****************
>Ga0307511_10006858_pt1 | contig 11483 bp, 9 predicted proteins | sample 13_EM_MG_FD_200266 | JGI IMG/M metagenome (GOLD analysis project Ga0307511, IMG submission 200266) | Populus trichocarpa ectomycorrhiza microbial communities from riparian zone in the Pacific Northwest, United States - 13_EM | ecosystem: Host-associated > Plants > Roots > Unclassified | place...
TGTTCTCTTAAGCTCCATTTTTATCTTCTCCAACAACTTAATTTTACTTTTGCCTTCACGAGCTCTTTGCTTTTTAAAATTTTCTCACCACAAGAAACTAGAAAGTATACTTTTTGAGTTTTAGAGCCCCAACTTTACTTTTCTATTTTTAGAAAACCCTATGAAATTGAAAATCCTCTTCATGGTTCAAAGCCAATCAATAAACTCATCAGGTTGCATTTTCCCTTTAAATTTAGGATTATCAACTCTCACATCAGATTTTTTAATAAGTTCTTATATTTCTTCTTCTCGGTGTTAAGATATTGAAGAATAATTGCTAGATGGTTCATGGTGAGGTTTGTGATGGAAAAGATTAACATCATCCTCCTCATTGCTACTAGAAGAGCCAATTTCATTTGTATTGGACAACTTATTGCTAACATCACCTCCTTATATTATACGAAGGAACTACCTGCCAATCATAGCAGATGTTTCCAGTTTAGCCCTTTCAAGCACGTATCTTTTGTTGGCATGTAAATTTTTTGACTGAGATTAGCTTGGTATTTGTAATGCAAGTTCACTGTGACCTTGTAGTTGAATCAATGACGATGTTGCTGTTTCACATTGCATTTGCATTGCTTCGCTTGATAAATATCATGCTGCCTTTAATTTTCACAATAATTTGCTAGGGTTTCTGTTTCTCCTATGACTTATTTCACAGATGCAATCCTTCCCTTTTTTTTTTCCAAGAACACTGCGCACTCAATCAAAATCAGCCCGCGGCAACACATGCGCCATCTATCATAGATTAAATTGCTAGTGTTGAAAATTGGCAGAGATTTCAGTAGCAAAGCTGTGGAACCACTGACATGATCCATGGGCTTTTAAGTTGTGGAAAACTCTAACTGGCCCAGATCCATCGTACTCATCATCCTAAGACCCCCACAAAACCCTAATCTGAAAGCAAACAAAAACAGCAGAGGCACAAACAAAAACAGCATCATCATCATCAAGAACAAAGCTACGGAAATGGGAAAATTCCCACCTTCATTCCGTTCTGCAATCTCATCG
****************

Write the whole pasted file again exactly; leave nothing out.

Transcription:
>Ga0307511_10006858_pt1 | contig 11483 bp, 9 predicted proteins | sample 13_EM_MG_FD_200266 | JGI IMG/M metagenome (GOLD analysis project Ga0307511, IMG submission 200266) | Populus trichocarpa ectomycorrhiza microbial communities from riparian zone in the Pacific Northwest, United States - 13_EM | ecosystem: Host-associated > Plants > Roots > Unclassified | place...
TGTTCTCTTAAGCTCCATTTTTATCTTCTCCAACAACTTAATTTTACTTTTGCCTTCACGAGCTCTTTGCTTTTTAAAATTTTCTCACCACAAGAAACTAGAAAGTATACTTTTTGAGTTTTAGAGCCCCAACTTTACTTTTCTATTTTTAGAAAACCCTATGAAATTGAAAATCCTCTTCATGGTTCAAAGCCAATCAATAAACTCATCAGGTTGCATTTTCCCTTTAAATTTAGGATTATCAACTCTCACATCAGATTTTTTAATAAGTTCTTATATTTCTTCTTCTCGGTGTTAAGATATTGAAGAATAATTGCTAGATGGTTCATGGTGAGGTTTGTGATGGAAAAGATTAACATCATCCTCCTCATTGCTACTAGAAGAGCCAATTTCATTTGTATTGGACAACTTATTGCTAACATCACCTCCTTATATTATACGAAGGAACTACCTGCCAATCATAGCAGATGTTTCCAGTTTAGCCCTTTCAAGCACGTATCTTTTGTTGGCATGTAAATTTTTTGACTGAGATTAGCTTGGTATTTGTAATGCAAGTTCACTGTGACCTTGTAGTTGAATCAATGACGATGTTGCTGTTTCACATTGCATTTGCATTGCTTCGCTTGATAAATATCATGCTGCCTTTAATTTTCACAATAATTTGCTAGGGTTTCTGTTTCTCCTATGACTTATTTCACAGATGCAATCCTTCCCTTTTTTTTTTCCAAGAACACTGCGCACTCAATCAAAATCAGCCCGCGGCAACACATGCGCCATCTATCATAGATTAAATTGCTAGTGTTGAAAATTGGCAGAGATTTCAGTAGCAAAGCTGTGGAACCACTGACATGATCCATGGGCTTTTAAGTTGTGGAAAACTCTAACTGGCCCAGATCCATCGTACTCATCATCCTAAGACCCCCACAAAACCCTAATCTGAAAGCAAACAAAAACAGCAGAGGCACAAACAAAAACAGCATCATCATCATCAAGAACAAAGCTACGGAAATGGGAAAATTCCCACCTTCATTCCGTTCTGCAATCTCATCG